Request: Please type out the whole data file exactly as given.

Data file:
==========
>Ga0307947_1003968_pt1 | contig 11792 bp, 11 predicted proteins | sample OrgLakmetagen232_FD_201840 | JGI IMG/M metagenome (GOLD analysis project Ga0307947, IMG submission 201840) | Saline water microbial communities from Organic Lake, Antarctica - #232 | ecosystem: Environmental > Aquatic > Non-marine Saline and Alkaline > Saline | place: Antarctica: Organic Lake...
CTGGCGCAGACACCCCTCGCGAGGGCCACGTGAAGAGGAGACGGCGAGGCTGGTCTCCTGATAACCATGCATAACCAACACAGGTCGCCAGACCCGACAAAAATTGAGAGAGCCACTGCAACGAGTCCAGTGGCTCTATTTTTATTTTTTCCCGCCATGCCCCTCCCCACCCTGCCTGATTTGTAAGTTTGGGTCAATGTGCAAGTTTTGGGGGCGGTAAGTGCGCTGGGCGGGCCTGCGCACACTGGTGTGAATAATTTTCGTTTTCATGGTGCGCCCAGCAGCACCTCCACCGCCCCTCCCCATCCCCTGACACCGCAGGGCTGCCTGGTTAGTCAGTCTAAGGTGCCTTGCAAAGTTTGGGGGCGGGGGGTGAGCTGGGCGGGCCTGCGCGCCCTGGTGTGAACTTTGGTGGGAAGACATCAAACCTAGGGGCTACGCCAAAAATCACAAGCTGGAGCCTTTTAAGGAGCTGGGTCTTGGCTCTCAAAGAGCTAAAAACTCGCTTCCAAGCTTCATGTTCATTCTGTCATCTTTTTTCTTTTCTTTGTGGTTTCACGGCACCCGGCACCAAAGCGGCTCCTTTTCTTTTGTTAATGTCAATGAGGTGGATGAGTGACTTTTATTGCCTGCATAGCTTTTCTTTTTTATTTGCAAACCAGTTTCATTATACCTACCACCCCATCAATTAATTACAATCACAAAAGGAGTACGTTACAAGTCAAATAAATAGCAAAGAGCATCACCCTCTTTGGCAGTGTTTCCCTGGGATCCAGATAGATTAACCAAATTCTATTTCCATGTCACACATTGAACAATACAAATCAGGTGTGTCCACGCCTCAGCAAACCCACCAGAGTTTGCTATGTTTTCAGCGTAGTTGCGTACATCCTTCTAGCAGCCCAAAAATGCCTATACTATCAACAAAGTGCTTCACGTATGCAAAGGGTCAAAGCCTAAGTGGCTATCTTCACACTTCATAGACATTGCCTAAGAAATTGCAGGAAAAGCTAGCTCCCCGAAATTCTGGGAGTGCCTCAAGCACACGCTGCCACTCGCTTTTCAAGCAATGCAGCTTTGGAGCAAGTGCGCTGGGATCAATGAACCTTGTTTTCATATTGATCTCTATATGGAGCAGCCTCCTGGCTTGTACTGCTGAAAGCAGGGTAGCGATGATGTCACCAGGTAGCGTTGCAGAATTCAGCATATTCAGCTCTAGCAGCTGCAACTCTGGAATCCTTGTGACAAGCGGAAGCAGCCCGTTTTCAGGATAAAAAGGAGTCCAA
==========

>Ga0307947_1003968_pt1 | contig 11792 bp, 11 predicted proteins | sample OrgLakmetagen232_FD_201840 | JGI IMG/M metagenome (GOLD analysis project Ga0307947, IMG submission 201840) | Saline water microbial communities from Organic Lake, Antarctica - #232 | ecosystem: Environmental > Aquatic > Non-marine Saline and Alkaline > Saline | place: Antarctica: Organic Lake...
CTGGCGCAGACACCCCTCGCGAGGGCCACGTGAAGAGGAGACGGCGAGGCTGGTCTCCTGATAACCATGCATAACCAACACAGGTCGCCAGACCCGACAAAAATTGAGAGAGCCACTGCAACGAGTCCAGTGGCTCTATTTTTATTTTTTCCCGCCATGCCCCTCCCCACCCTGCCTGATTTGTAAGTTTGGGTCAATGTGCAAGTTTTGGGGGCGGTAAGTGCGCTGGGCGGGCCTGCGCACACTGGTGTGAATAATTTTCGTTTTCATGGTGCGCCCAGCAGCACCTCCACCGCCCCTCCCCATCCCCTGACACCGCAGGGCTGCCTGGTTAGTCAGTCTAAGGTGCCTTGCAAAGTTTGGGGGCGGGGGGTGAGCTGGGCGGGCCTGCGCGCCCTGGTGTGAACTTTGGTGGGAAGACATCAAACCTAGGGGCTACGCCAAAAATCACAAGCTGGAGCCTTTTAAGGAGCTGGGTCTTGGCTCTCAAAGAGCTAAAAACTCGCTTCCAAGCTTCATGTTCATTCTGTCATCTTTTTTCTTTTCTTTGTGGTTTCACGGCACCCGGCACCAAAGCGGCTCCTTTTCTTTTGTTAATGTCAATGAGGTGGATGAGTGACTTTTATTGCCTGCATAGCTTTTCTTTTTTATTTGCAAACCAGTTTCATTATACCTACCACCCCATCAATTAATTACAATCACAAAAGGAGTACGTTACAAGTCAAATAAATAGCAAAGAGCATCACCCTCTTTGGCAGTGTTTCCCTGGGATCCAGATAGATTAACCAAATTCTATTTCCATGTCACACATTGAACAATACAAATCAGGTGTGTCCACGCCTCAGCAAACCCACCAGAGTTTGCTATGTTTTCAGCGTAGTTGCGTACATCCTTCTAGCAGCCCAAAAATGCCTATACTATCAACAAAGTGCTTCACGTATGCAAAGGGTCAAAGCCTAAGTGGCTATCTTCACACTTCATAGACATTGCCTAAGAAATTGCAGGAAAAGCTAGCTCCCCGAAATTCTGGGAGTGCCTCAAGCACACGCTGCCACTCGCTTTTCAAGCAATGCAGCTTTGGAGCAAGTGCGCTGGGATCAATGAACCTTGTTTTCATATTGATCTCTATATGGAGCAGCCTCCTGGCTTGTACTGCTGAAAGCAGGGTAGCGATGATGTCACCAGGTAGCGTTGCAGAATTCAGCATATTCAGCTCTAGCAGCTGCAACTCTGGAATCCTTGTGACAAGCGGAAGCAGCCCGTTTTCAGGATAAAAAGGAGTCCAA